Marching Band Is Back, but It Looks a Bit Different


Photo courtesy of Chamblee Marching Band.

The Chamblee Marching Bulldogs enjoy a socially distanced rehearsal.

Adam Pohl, Staff Writer

Like many other clubs and extracurricular activities, the Chamblee Marching Bulldogs have been held back from meeting by COVID-19 and DeKalb County School District’s safety policies. However, that is all changing, as their first practice was held on September 28.

Practices are a different experience now, though, as the band is required to follow a plethora of safety precautions instituted by the county. Everybody involved in the practices is required to wear a face mask and socially distance, and band members are prohibited to share water, valve oil for instruments, or anything else. Additionally, each member’s temperature is checked at the entrance to each practice, and trips to the restroom are limited to one at a time. The biggest change, however, comes from the implementation of practice pods, smaller groups of band members, divided by sections.

“[Because of the coronavirus], we can’t gather in huge groups, so to limit the risk of infection, but still be able to do marching band to some degree, we’re practicing in pods, which are groups of up to 20 students and one adult,” said Senior and Marching Bulldogs drum major Samantha Hopper. “If one person on one pod tests positive for COVID, the entire pod has to quarantine for 2 weeks.”

Pods are being kept completely apart, practicing on different days of the week. And while students understand the necessity, it is still difficult to get adjusted.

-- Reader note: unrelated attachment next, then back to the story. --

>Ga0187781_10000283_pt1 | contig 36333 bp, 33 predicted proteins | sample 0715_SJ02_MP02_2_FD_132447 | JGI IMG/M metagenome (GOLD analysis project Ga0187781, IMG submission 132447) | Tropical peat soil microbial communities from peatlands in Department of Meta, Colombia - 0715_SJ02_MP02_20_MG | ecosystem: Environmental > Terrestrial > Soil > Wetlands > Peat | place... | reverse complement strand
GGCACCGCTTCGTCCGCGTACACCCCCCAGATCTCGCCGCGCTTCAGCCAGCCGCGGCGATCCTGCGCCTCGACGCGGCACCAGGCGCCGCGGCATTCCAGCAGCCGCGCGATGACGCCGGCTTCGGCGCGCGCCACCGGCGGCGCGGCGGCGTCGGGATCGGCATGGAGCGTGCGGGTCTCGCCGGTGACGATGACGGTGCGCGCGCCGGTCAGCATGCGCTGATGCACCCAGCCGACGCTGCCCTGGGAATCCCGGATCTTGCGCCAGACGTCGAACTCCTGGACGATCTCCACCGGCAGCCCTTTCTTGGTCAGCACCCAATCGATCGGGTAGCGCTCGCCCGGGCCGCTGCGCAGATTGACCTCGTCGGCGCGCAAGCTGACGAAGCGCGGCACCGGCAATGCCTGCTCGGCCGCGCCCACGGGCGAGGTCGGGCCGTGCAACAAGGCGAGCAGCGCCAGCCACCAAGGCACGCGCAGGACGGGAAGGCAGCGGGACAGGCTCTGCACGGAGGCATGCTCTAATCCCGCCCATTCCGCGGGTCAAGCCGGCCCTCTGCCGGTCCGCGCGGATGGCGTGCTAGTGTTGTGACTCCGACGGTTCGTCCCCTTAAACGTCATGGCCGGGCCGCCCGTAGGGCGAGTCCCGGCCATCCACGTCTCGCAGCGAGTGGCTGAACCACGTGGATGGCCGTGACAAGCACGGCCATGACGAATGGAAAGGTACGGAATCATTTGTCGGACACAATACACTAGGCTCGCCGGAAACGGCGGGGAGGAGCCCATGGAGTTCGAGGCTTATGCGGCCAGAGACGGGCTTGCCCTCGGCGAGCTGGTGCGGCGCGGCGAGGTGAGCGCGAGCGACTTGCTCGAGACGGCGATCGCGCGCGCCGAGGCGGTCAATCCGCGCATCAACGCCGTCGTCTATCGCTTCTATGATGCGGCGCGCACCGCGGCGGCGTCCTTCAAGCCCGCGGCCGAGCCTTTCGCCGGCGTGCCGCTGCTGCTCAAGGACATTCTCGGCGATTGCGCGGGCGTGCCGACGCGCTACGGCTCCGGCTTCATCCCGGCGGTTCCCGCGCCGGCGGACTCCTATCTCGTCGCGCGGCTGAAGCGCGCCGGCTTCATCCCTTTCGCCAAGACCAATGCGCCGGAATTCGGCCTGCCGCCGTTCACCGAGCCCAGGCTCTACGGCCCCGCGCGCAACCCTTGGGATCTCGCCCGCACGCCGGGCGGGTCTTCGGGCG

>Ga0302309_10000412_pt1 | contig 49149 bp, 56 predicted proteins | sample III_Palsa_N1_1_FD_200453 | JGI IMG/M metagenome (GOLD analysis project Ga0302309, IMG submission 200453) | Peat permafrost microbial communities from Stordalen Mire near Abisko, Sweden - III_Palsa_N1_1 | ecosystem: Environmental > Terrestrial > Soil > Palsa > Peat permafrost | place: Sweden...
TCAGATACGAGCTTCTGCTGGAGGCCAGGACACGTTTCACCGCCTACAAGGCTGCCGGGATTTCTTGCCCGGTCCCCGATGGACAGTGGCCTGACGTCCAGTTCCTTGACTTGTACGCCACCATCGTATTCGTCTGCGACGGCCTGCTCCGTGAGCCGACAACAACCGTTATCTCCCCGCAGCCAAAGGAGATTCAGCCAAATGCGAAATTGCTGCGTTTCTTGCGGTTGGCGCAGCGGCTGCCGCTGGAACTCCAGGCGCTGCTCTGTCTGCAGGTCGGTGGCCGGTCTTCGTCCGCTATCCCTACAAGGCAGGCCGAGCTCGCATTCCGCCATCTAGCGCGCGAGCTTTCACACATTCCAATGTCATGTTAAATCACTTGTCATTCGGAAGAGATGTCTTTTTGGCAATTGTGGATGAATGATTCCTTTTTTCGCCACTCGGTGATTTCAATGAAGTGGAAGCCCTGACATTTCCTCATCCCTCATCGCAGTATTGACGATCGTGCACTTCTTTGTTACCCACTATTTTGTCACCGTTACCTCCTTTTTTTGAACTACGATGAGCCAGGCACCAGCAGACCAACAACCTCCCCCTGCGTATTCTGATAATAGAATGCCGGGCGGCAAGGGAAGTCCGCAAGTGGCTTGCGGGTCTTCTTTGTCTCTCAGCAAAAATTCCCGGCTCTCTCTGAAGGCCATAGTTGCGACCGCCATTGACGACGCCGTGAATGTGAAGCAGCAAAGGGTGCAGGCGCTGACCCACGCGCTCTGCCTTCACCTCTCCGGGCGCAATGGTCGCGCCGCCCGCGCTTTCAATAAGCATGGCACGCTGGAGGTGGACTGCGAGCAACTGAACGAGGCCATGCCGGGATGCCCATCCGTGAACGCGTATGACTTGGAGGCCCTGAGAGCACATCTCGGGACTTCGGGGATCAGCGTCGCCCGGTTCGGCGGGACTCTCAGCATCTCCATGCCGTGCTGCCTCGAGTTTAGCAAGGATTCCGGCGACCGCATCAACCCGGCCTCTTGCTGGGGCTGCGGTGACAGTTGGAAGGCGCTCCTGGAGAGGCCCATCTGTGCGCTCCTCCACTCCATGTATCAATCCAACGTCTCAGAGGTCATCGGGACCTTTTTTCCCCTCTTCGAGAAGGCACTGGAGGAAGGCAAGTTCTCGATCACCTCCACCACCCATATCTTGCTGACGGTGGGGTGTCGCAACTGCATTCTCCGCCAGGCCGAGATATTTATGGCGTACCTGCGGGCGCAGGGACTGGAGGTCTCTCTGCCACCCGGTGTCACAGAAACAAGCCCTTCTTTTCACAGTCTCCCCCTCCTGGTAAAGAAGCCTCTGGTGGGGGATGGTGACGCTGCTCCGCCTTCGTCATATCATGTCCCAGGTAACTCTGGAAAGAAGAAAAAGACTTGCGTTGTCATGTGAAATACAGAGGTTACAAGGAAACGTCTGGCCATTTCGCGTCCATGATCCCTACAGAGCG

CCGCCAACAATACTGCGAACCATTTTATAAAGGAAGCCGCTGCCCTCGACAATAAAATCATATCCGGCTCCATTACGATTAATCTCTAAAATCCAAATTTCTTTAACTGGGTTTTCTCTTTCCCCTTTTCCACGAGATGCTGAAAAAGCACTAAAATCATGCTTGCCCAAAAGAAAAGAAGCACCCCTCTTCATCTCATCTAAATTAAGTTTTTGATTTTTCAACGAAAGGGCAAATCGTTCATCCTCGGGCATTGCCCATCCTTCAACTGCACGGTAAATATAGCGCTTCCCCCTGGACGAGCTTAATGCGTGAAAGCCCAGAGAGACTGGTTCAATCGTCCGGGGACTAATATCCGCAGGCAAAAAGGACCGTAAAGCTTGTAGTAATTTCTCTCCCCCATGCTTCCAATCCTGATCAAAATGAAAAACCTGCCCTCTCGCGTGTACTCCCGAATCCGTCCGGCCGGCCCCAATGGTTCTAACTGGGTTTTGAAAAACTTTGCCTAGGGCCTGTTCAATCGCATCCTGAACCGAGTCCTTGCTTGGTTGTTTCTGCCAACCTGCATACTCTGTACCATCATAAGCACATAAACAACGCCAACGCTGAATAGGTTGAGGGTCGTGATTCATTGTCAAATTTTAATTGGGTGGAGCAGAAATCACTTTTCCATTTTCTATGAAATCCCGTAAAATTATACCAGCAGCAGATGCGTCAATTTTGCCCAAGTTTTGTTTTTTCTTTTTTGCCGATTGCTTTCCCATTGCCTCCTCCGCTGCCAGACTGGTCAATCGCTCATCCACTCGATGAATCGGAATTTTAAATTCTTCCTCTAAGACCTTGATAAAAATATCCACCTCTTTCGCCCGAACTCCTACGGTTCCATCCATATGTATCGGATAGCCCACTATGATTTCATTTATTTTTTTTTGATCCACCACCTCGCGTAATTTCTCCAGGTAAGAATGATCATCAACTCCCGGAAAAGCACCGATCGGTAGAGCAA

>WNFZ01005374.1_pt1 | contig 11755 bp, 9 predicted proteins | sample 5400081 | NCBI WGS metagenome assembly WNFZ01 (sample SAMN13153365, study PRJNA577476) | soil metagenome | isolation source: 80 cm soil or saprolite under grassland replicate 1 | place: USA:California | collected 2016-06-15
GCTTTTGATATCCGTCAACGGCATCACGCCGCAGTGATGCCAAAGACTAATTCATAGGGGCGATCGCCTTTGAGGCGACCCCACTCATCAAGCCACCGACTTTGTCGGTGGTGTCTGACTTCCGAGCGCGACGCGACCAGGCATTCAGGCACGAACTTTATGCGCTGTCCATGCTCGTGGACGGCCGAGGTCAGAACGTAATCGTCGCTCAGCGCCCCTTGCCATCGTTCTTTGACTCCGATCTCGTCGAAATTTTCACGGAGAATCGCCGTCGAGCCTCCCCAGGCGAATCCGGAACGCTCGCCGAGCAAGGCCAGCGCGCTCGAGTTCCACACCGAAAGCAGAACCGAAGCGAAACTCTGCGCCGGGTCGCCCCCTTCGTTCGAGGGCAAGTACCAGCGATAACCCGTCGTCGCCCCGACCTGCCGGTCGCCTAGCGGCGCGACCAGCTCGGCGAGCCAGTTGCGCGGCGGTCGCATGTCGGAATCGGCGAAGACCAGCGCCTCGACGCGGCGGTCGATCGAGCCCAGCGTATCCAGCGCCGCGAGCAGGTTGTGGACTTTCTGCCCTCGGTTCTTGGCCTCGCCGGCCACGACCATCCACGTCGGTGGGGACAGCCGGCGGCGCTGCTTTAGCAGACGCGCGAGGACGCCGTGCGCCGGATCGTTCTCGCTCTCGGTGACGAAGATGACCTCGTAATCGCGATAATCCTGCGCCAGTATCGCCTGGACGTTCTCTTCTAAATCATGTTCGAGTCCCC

“It’s really tough for all of the seniors to spend our senior year marching band season divided up like this. I have friends in pods that I’m not a part of, and it’s devastating to not be able to experience this last season with them,” said Hopper.

All in all, though, student’s concerns revolve around the fragility of the system.

“My biggest concern is that people won’t take the rules seriously, try to get too close to their friends, and get the whole system shut down,” said Hopper.

Jasmine Lawrence, a junior and third year Marching Bulldogs member shares this sentiment. “I feel like people aren’t gonna follow the rules within their own pods, like not following social distancing just because they’re so excited to see their friends,” said Lawrence.

For the most part, however, students are just glad to be practicing, and are excited to be back on the field.

“I’m just happy that marching band is starting,” said 9th grader and first year Marching Bulldogs member Christopher Navarette.

The band isn’t learning a show this year, but still plans to attend football games to play in the stands. And while these plans are still tentative, the band is excited to have some semblance of a season.

“I’m looking forward to playing [stands tunes]  at games because playing [stands tunes] is one of my favorite parts of marching band. Just being in the stands with all of your favorite people around you, playing music that’s fun to play, it’s just very therapeutic for me,” said Lawrence.

The Marching Bulldogs hope to be back to a normal schedule by the 2021-2022 school year, but until then, they are making the best of it. 

“ I’m still just so happy to be able to do something with the band. Chamblee’s band program is one of the best things I’ve ever been a part of, and I was terrified that I’d have to graduate without being able to spend my senior year without them,” said Hopper. “I know this setup isn’t perfect, but the people who came up with it did the absolute best they could given the circumstances, and I’m so grateful. I’m just looking forward to creating music with my band one last time before it’s time for me to go.”